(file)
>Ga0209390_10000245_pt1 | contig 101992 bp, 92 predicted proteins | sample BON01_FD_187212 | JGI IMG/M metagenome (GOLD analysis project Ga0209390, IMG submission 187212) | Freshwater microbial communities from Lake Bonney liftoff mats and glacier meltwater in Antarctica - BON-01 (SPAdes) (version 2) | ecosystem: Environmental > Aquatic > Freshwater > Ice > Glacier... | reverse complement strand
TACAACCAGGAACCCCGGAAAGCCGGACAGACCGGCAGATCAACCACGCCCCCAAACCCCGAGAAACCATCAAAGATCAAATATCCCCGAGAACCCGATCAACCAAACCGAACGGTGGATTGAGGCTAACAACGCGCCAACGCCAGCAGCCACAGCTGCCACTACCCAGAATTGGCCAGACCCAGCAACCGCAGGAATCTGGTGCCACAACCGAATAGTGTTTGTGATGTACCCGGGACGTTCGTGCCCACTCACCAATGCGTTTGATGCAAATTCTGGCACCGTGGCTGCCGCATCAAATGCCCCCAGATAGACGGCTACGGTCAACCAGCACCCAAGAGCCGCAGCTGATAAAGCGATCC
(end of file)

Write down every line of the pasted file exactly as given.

>Ga0209390_10000245_pt1 | contig 101992 bp, 92 predicted proteins | sample BON01_FD_187212 | JGI IMG/M metagenome (GOLD analysis project Ga0209390, IMG submission 187212) | Freshwater microbial communities from Lake Bonney liftoff mats and glacier meltwater in Antarctica - BON-01 (SPAdes) (version 2) | ecosystem: Environmental > Aquatic > Freshwater > Ice > Glacier... | reverse complement strand
TACAACCAGGAACCCCGGAAAGCCGGACAGACCGGCAGATCAACCACGCCCCCAAACCCCGAGAAACCATCAAAGATCAAATATCCCCGAGAACCCGATCAACCAAACCGAACGGTGGATTGAGGCTAACAACGCGCCAACGCCAGCAGCCACAGCTGCCACTACCCAGAATTGGCCAGACCCAGCAACCGCAGGAATCTGGTGCCACAACCGAATAGTGTTTGTGATGTACCCGGGACGTTCGTGCCCACTCACCAATGCGTTTGATGCAAATTCTGGCACCGTGGCTGCCGCATCAAATGCCCCCAGATAGACGGCTACGGTCAACCAGCACCCAAGAGCCGCAGCTGATAAAGCGATCC